The Guardian 30 March, 2005
Culture and Life
by Rob Gowland
Shield and Sword Shock and Horror
Sun April 3 ó Sat April 9
In early March newspapers in Britain and Australia (and no doubt elsewhere in the countries of what used to be called "the West") went to the trouble of reporting the opening of a restaurant in Moscow.
It was not the quality of the fare on offer that made this opening newsworthy in the eyes of the bourgeois media. It was the name of the restaurant, its theme and indeed its very raison díÍtre that aroused their concern.
Shield and Sword was the motto of the Soviet security service, initially called the Cheka, later the GPU and still later the NKVD (Peopleís Commissariat of Internal Affairs) and the KGB. The restaurant was opened by the grandson of an NKVD officer.
According to The Sunday Times, in a report by its Moscow correspondent Mark Franchetti, the restaurant is decorated with Soviet security services memorabilia including a letter signed by Stalin, a portrait of Lavrenti Beria and a bust of Leninís very reliable associate Felix Dzerzhinsky, the founder of the Cheka (the Extraordinary Commission to Combat Sabotage and Counter-Revolution).
The waitresses apparently wear Soviet-era green and white Interior Ministry uniforms, complete with shoulder straps.
If it was a matter of just one restaurant, the Shield and Sword would be no more than an aberration, to be treated with scorn and ridicule by papers like The Sunday Times. But it is not just a matter of one restaurant.
Far from being a clever use of "retro" nostalgia as both decoration and sales gimmick (as capitalists would do), the Shield and Sword is evidence of something much deeper and more significant.
The bulk of the Russian masses are, as The Sunday Times itself admits, "poverty-stricken [and] disillusioned by market reforms and Western values". The realisation that they were better off under Soviet rule is making itself felt more and more.
Anti-Communist and especially anti-Stalin propaganda in Russia makes that in the West look insignificant. Yet in a recent poll, fully a quarter of all respondents said they would vote for Stalin if he were standing today.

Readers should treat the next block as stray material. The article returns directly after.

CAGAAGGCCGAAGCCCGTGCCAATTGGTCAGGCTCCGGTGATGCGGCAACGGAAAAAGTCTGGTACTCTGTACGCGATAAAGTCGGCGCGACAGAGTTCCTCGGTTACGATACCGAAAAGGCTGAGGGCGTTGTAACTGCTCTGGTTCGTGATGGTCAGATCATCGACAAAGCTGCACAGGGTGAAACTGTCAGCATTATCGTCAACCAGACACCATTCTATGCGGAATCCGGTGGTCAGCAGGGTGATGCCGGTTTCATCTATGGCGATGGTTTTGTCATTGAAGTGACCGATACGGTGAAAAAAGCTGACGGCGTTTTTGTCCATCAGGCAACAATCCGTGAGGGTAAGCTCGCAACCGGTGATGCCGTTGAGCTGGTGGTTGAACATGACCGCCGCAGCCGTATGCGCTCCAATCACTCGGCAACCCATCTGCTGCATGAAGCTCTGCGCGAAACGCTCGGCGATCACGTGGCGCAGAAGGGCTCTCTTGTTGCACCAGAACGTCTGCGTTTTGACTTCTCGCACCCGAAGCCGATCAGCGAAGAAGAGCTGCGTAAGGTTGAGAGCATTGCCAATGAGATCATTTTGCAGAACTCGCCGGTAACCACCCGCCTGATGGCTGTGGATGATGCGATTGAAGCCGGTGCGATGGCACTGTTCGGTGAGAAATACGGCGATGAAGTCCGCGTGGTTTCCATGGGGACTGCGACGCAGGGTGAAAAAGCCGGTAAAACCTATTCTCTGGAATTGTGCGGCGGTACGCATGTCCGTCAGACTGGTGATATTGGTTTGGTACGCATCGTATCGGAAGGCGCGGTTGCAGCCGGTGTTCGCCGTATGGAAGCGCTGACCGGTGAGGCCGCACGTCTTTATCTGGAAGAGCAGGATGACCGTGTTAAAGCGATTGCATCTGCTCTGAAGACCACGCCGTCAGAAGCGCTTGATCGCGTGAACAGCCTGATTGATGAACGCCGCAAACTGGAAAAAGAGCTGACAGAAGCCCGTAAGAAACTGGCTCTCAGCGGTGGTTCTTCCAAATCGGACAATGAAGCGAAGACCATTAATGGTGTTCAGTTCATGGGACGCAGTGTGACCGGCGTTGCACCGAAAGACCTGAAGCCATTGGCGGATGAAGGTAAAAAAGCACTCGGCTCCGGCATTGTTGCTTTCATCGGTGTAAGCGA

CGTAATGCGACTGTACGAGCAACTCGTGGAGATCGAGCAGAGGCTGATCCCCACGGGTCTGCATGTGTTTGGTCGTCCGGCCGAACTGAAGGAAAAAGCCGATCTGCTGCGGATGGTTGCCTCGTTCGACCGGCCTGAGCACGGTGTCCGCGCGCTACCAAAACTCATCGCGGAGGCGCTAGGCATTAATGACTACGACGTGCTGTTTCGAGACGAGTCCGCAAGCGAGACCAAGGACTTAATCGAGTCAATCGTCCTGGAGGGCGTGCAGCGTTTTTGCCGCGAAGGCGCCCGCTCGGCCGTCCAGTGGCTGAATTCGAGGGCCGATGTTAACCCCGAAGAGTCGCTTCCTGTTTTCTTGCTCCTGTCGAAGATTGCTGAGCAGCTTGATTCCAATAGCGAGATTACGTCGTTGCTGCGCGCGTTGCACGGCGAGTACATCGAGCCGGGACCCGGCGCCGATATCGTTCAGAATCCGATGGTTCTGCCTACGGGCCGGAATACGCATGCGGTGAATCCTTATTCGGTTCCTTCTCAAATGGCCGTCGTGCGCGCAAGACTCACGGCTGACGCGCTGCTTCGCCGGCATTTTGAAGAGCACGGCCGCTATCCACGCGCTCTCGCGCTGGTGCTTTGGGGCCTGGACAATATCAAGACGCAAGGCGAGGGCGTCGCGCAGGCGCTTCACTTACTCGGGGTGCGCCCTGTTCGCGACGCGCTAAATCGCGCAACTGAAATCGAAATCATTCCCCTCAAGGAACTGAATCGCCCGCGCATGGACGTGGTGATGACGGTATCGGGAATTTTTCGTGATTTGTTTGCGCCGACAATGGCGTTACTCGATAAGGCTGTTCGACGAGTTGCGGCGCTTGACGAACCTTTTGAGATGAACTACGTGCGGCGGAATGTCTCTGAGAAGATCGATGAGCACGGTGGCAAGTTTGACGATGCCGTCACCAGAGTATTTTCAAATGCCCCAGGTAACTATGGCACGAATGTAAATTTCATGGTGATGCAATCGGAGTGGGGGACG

Mark Franchetti, describing a Communist demonstration in Moscow, something that is rarely reported in our "free press", calls it "a red sea of hammer-and-sickle flags". He interviews a 33-year-old lawyer, Yuri Vassilyev, to make the point that itís not just old people who carry portraits of Stalin in demonstrations.
The increasing numbers of young people who take part are a worry for the capitalists of both Russia and the West. As Vassilyev tells Franchetti, "After years of lies about him [Stalin], the truth is coming out".
May is the 60th anniversary of the defeat of Fascism, and Western commentators are in a right old state because of the number of proposals within Russia to erect statues to Stalin, the countryís wartime leader.
What Franchetti calls "a plethora of books seeking to burnish Stalinís image" have also been published in Russia in recent months. One is by the leader of the Communist Party of the Russian Federation, Gennady Zyuganov.
But it is not just Communists who are now giving Stalin a good rap. There were ceremonies last December to mark the 125th anniversary of Stalinís birth, and at one of these, notes Franchetti, the Speaker of the Duma, Boris Gryzlov, not only spoke but praised Stalin "as a leader who had done much for his nation".
Gryzlov, it should be noted, is "a close ally of President Vladimir Putin".
All these moves have been greeted with shock and horror by propagandists of the capitalist world.
These propagandists and the political leaders of the main imperialist states ó USA, Britain, Germany ó are applying all the pressure they can on the Russians to make them drop their proposals for statues and other forms of recognition of Stalinís war-time leadership.
We can only conjecture at the extent of the diplomatic and other behind-the-scenes pressure being applied. Certainly the propaganda offensive in the bourgeois media is clear enough.
Curiously, they have gone to the trouble of resurrecting Mikhail Gorbachev from well-deserved obscurity to declare that he is "shocked" by the assessments of Stalin being advanced by Gryzlov and others. This is presumably for foreign consumption, since no one in Russia gives a toss what Gorbachev thinks about anything anymore.
The Sunday Times even trotted out British historian Norman Davies, "author of Europe: A History", to aver that "the War is the only good thing the Russians have to report after 75 years of Communism". A statement of such monumental silliness makes one wonder just how reliable Europe: A History could possibly be.
Davies should interview some of those "poverty-stricken Russians" Franchetti mentioned. They could tell him of a few benefits of Communist rule which they used to enjoy and would like to be able to enjoy again.